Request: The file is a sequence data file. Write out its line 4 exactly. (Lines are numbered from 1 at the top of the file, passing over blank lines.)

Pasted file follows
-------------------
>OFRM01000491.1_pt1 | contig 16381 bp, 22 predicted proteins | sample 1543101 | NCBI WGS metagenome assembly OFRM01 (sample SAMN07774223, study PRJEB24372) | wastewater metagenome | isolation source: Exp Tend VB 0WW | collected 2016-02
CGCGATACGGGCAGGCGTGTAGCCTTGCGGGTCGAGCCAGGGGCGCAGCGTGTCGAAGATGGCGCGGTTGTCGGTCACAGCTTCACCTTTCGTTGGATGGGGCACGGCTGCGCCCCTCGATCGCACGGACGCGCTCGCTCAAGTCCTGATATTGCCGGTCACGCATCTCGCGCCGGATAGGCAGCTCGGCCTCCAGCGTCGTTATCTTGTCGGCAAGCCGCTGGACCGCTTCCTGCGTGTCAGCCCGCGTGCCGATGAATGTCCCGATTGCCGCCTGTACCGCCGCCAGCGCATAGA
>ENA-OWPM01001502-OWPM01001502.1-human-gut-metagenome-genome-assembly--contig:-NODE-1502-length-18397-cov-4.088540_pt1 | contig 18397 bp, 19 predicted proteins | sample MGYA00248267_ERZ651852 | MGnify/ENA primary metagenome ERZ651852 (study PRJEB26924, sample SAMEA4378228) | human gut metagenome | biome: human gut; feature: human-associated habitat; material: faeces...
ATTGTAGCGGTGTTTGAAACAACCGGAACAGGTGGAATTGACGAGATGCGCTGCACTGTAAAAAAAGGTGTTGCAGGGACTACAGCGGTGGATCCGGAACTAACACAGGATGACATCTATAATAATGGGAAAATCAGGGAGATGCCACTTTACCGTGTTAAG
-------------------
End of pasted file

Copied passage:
ATTGTAGCGGTGTTTGAAACAACCGGAACAGGTGGAATTGACGAGATGCGCTGCACTGTAAAAAAAGGTGTTGCAGGGACTACAGCGGTGGATCCGGAACTAACACAGGATGACATCTATAATAATGGGAAAATCAGGGAGATGCCACTTTACCGTGTTAAG